Metal bands don't do love songs.
MawBTS wrote:
Start an autistic metal band.

It could be interesting. Songs about trains and minecraft. Maybe have a rare pepe as your mascot.

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wednesdaysixx
Metal newbie

Joined: Sat Jun 20, 2015 5:09 pm
Posts: 60
Location: United Kingdom
PostPosted: Tue Oct 18, 2016 2:36 pm 
 

I would say, if you're serious about writing songs as individuals for the group or as a group for the whole, then I think everyone needs to really work out what their role is and what everyone else does. Not just "I play guitar, he plays bass, he also plays guitar" but thinking more about the functions of each part of it. "He plays the root notes of the chords on the bass whilst he plays the power chords and she plays the lead over that" or something along those lines? Not writing things down or recording them in any form is fine so long as everyone remembers everything or practices daily, but otherwise you want to be writing stuff or recording it to jog your memory. You don't have to all learn notation or even tabs, any kind of notes that help you remember what to play would be helpful and good.
I feel like I may just be rewording what has been said above but nevertheless, I think these are good tips.
Maybe try grabbing an instrument, keys, guitar, whatever it may be, and just noodle. Improvise around riffs you know or around scales or arpeggios or just what you think might be a cool shape, and just keep going until something catches your ear, repeat it and then experiment with that, figure out what would be good after that, work out how much you can play it until it becomes boring and you have to go somewhere else, ask yourself where in a song you think it'd fit. Just come up with ideas on your own, maybe just write lyrics yourself and work out in your head what kind of thing you'd want under it or around it, then when you've got your ideas approach someone else in the group, or the group as a whole and see what ideas they've got of their own and get reactions and feedback on each other's ideas.
The only other thing I can suggest, is just someone start playing something and everyone jam and improvise in a room together, so you get an idea of how everyone plays, what everyone naturally does etc etc. Then after a lot of that, you should feel more confident in what your natural sound is and what everyone's role is, then maybe go from there.

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awheio
Metalhead

Joined: Tue Jul 05, 2011 2:00 am
Posts: 434
Location: United States
PostPosted: Wed Nov 02, 2016 1:13 am 
 

MetalMuxxer wrote:
awheio wrote:
I have spent relatively little time in bands, and when I was, I only added vocals to songs they'd already written, so... But I have a fair amount of experience writing songs on my own.

What you've described sounds like a really ineffective way of going about things. There is no overriding purpose to the songs, and things are just cobbled together along the way, or so it sounds. Unless you really don't think the lyrics are important to you, I think it's crazy to write in such a part-by-part fashion. You need some unity, and you need to alternate between the forest and the trees.

I would suggest, for one, TALKING extensively about what kind of music you want to make -- what role particular instruments will play, etc. To be fair, I've never successfully done this, but I don't think I'd even try writing music with people who couldn't do this.

And... I don't know -- you're missing a lot of subtlety by writing in such a cobbled way, I suspect... The suggestion of using guitar pro makes a LOT of sense to me, but of course people wrote great music before guitar pro, and plenty of people just don't want to bother with the program at all. But you need some way of having the song in front of you, such as on paper, so that you can say, ah this part needs to be beefed up, this transition is garbage, this vocal note should be sustained longer, these harmonies need tweaking... Without the details all basically before you, you can only really write in a crass way -- which is fine for punk, but power metal rewards greater care.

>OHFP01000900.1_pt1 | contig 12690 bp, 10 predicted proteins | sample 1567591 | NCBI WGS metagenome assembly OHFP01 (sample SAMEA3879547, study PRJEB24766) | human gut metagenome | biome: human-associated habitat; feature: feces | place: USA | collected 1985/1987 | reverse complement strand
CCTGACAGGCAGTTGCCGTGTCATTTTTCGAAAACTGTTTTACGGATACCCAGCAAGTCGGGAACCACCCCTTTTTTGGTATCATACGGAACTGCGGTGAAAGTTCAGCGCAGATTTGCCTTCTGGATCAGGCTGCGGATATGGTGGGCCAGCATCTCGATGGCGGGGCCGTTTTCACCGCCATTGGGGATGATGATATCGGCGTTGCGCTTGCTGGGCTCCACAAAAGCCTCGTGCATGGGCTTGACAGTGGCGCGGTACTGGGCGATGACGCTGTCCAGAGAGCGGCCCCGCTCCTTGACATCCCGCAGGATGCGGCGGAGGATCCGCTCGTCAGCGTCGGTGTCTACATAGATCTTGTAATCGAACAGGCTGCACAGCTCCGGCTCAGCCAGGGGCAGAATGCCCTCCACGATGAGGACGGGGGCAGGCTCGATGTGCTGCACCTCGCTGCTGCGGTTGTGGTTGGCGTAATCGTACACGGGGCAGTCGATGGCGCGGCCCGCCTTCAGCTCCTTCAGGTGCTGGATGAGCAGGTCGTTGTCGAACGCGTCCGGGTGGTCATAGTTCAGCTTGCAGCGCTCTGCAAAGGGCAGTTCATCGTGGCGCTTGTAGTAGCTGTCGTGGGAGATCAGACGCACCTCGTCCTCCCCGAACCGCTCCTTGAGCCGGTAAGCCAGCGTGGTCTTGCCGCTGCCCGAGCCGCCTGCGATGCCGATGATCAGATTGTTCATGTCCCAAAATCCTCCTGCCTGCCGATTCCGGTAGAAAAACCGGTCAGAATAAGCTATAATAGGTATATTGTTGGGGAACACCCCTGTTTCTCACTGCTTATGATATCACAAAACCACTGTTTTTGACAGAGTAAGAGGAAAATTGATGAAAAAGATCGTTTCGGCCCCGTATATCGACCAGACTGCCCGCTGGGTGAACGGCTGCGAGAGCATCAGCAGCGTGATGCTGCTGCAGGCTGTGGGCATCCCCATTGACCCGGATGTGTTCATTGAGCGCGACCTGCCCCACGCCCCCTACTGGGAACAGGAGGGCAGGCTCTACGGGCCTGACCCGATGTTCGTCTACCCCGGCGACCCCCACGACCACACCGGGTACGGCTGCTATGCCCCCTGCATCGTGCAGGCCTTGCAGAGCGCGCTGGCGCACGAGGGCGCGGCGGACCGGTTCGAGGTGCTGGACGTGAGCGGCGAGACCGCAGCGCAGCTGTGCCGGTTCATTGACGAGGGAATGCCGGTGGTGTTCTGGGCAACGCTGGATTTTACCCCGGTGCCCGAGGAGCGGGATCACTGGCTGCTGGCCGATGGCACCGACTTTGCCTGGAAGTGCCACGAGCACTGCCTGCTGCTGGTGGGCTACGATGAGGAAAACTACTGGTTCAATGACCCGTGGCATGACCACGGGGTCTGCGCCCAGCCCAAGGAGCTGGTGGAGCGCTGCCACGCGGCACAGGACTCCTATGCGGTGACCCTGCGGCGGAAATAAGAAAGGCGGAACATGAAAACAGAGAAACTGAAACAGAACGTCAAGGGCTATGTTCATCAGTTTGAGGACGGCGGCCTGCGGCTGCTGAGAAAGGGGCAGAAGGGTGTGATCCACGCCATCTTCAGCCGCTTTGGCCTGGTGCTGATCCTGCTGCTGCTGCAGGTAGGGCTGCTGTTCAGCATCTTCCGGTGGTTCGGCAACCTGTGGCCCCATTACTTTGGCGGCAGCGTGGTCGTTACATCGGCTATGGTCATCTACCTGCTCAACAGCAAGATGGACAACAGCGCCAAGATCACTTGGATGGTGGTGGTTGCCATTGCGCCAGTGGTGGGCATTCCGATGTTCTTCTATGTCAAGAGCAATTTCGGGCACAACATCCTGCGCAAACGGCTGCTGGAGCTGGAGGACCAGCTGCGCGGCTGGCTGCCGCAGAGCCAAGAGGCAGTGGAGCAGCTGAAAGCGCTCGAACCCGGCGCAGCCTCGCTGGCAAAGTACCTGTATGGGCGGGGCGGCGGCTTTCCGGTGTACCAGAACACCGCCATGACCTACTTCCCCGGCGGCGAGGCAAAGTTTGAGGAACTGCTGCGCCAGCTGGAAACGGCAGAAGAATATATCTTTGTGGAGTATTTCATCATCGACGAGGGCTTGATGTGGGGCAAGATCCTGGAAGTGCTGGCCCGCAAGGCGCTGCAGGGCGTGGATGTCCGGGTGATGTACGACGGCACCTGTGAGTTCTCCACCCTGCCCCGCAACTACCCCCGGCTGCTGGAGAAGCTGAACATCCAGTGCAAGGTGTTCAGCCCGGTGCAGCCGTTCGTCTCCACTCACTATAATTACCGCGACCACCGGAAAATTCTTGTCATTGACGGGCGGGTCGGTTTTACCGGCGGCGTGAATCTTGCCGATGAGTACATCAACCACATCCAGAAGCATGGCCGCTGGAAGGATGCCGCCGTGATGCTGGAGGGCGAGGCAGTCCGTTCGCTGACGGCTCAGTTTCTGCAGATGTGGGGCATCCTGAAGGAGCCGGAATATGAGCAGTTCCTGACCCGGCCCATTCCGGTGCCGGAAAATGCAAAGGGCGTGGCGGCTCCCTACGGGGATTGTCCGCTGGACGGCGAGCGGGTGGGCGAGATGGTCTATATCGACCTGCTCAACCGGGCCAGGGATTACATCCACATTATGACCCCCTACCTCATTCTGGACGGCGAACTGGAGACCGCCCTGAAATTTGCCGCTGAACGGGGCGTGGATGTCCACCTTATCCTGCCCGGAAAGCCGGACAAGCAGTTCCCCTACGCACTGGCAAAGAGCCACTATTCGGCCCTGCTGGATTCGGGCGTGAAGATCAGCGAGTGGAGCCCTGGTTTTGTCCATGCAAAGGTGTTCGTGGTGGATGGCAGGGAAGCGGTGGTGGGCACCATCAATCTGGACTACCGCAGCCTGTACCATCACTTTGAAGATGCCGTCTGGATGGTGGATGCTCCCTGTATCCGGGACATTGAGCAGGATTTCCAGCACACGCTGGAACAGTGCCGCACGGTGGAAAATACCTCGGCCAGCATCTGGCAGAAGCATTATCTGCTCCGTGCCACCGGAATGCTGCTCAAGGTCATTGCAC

Those are some good tips, thanks.

Our lead guitarist doesn't want to use Guitar Pro because he think it's for noobs. Another of our guitarrists is kinda dumb and can't difference between a riff and a scale...

Now we are taking a thrash/heavy style, also, our guitarist doesn't care about solos or tabs, he just write the chords in a paper, he doesn't write the tabs for the song, nor for the solo, for nothing actually. I think he should change, because if something happens and we lose the paper with the chords or something, he may forget the song, and that would mean starting all over again.


People who have opinions like that are often very resistant to change, but... While I admit that Guitar Pro is kind of an easy way out, I think that keeping some kind of record of how things are supposed to be played is essential, unless you just want to be a kind of "jam band". This can be trading little demo recordings, or writing things out on traditional staff notation (which you can also do in GP).

It's a little out of my depth, but in my experience, talking about "chords" in metal is not always that informative. If you're just doing very simple riffs, chugging this power chord then that one, fine -- but for many, many interesting things, a "chord" is almost a fiction forced onto a riff, and one that hides a lot of information about what is actually going on. (Like, while the riff may all play around in the key of E minor, even starting on E, it might include the 4th, 5th, 6th, and 7th -- but if the bassist just sees "E minor" or something more complicated, he won't know where the notes fall, so if he tries to play anything but an E note, he might create unintended dissonance. Yes, this could in theory be fixed by practicing together a lot until you know just when and how everything is happening -- but why? It just seems grossly inefficient, and creativity is very likely to be limited by the pressure of having to figure out your part while the guitarist is there to play the riff for you. Personally, I often like to play the same riff over and over for days until I figure out what harmony etc. I want.)

And standard notation surely didn't come from "noobs". Jamming was probably largely popularized by "noobs" who couldn't read standard notation. But again, I understand if it's hopeless to try to convince the guitarist.

And again, yeah, I repeat the above comment on having a conversation about how the different instruments should relate to one another. Seems super important to me, and I feel absolutely blind without that kind of direction.